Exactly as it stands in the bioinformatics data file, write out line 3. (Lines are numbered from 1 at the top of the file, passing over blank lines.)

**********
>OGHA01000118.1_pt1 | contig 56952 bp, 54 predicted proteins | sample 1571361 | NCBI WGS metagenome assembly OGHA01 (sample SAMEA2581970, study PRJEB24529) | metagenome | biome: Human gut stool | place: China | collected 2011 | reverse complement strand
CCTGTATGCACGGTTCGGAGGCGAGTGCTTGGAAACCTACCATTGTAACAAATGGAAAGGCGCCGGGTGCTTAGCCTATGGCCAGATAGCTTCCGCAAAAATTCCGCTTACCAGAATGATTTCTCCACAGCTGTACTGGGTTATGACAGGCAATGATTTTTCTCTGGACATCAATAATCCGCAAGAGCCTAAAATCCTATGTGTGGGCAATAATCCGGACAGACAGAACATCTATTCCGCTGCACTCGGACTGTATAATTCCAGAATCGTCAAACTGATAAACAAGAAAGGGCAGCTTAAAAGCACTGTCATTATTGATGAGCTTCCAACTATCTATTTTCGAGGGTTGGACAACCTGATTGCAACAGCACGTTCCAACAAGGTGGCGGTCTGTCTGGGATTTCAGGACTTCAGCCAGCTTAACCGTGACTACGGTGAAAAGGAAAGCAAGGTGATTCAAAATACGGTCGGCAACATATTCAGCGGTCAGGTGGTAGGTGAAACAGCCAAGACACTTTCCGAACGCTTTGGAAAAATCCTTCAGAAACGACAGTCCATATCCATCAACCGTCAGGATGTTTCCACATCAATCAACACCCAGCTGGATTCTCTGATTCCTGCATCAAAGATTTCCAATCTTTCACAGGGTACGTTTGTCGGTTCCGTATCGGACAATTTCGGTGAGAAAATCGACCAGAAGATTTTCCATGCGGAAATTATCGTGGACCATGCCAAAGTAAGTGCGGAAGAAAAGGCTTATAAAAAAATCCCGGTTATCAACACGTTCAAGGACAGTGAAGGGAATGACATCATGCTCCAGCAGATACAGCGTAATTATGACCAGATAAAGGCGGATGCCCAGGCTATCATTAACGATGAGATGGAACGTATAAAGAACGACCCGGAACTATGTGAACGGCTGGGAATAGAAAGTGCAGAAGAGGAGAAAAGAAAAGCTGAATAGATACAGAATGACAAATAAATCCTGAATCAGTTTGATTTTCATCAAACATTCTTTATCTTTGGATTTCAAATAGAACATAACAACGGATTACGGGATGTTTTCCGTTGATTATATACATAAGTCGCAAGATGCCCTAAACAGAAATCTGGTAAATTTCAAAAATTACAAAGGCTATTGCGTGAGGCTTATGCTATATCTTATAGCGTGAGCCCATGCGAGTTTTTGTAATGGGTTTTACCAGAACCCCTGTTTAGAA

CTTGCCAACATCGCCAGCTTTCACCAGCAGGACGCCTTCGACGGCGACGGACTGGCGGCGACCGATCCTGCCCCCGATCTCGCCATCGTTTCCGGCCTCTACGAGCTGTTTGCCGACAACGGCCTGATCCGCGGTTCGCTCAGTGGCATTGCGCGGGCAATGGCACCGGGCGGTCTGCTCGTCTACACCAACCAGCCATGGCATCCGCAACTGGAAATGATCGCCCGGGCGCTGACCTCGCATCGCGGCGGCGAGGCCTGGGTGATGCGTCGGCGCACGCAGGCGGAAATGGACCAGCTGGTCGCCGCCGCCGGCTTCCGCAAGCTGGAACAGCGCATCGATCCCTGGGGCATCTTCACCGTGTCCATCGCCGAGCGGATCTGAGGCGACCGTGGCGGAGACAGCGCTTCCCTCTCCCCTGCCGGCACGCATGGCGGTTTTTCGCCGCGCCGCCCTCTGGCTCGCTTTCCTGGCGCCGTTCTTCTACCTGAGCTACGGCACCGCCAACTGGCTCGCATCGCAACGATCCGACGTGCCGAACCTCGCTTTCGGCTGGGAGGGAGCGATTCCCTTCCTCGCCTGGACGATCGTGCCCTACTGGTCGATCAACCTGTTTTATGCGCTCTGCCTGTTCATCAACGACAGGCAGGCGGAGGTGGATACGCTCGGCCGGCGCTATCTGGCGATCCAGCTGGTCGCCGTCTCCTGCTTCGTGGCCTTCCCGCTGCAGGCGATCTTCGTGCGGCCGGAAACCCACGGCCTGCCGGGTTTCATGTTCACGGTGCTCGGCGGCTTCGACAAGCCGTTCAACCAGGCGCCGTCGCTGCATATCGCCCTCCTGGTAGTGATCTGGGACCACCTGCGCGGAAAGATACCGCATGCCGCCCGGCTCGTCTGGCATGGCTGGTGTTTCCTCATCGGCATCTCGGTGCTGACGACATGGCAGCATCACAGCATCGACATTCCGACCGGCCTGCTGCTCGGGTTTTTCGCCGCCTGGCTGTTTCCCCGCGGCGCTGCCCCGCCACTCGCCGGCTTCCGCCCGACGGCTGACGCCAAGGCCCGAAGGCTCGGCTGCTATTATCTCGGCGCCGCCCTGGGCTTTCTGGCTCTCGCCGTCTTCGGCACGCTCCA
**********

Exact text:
CTTGCCAACATCGCCAGCTTTCACCAGCAGGACGCCTTCGACGGCGACGGACTGGCGGCGACCGATCCTGCCCCCGATCTCGCCATCGTTTCCGGCCTCTACGAGCTGTTTGCCGACAACGGCCTGATCCGCGGTTCGCTCAGTGGCATTGCGCGGGCAATGGCACCGGGCGGTCTGCTCGTCTACACCAACCAGCCATGGCATCCGCAACTGGAAATGATCGCCCGGGCGCTGACCTCGCATCGCGGCGGCGAGGCCTGGGTGATGCGTCGGCGCACGCAGGCGGAAATGGACCAGCTGGTCGCCGCCGCCGGCTTCCGCAAGCTGGAACAGCGCATCGATCCCTGGGGCATCTTCACCGTGTCCATCGCCGAGCGGATCTGAGGCGACCGTGGCGGAGACAGCGCTTCCCTCTCCCCTGCCGGCACGCATGGCGGTTTTTCGCCGCGCCGCCCTCTGGCTCGCTTTCCTGGCGCCGTTCTTCTACCTGAGCTACGGCACCGCCAACTGGCTCGCATCGCAACGATCCGACGTGCCGAACCTCGCTTTCGGCTGGGAGGGAGCGATTCCCTTCCTCGCCTGGACGATCGTGCCCTACTGGTCGATCAACCTGTTTTATGCGCTCTGCCTGTTCATCAACGACAGGCAGGCGGAGGTGGATACGCTCGGCCGGCGCTATCTGGCGATCCAGCTGGTCGCCGTCTCCTGCTTCGTGGCCTTCCCGCTGCAGGCGATCTTCGTGCGGCCGGAAACCCACGGCCTGCCGGGTTTCATGTTCACGGTGCTCGGCGGCTTCGACAAGCCGTTCAACCAGGCGCCGTCGCTGCATATCGCCCTCCTGGTAGTGATCTGGGACCACCTGCGCGGAAAGATACCGCATGCCGCCCGGCTCGTCTGGCATGGCTGGTGTTTCCTCATCGGCATCTCGGTGCTGACGACATGGCAGCATCACAGCATCGACATTCCGACCGGCCTGCTGCTCGGGTTTTTCGCCGCCTGGCTGTTTCCCCGCGGCGCTGCCCCGCCACTCGCCGGCTTCCGCCCGACGGCTGACGCCAAGGCCCGAAGGCTCGGCTGCTATTATCTCGGCGCCGCCCTGGGCTTTCTGGCTCTCGCCGTCTTCGGCACGCTCCA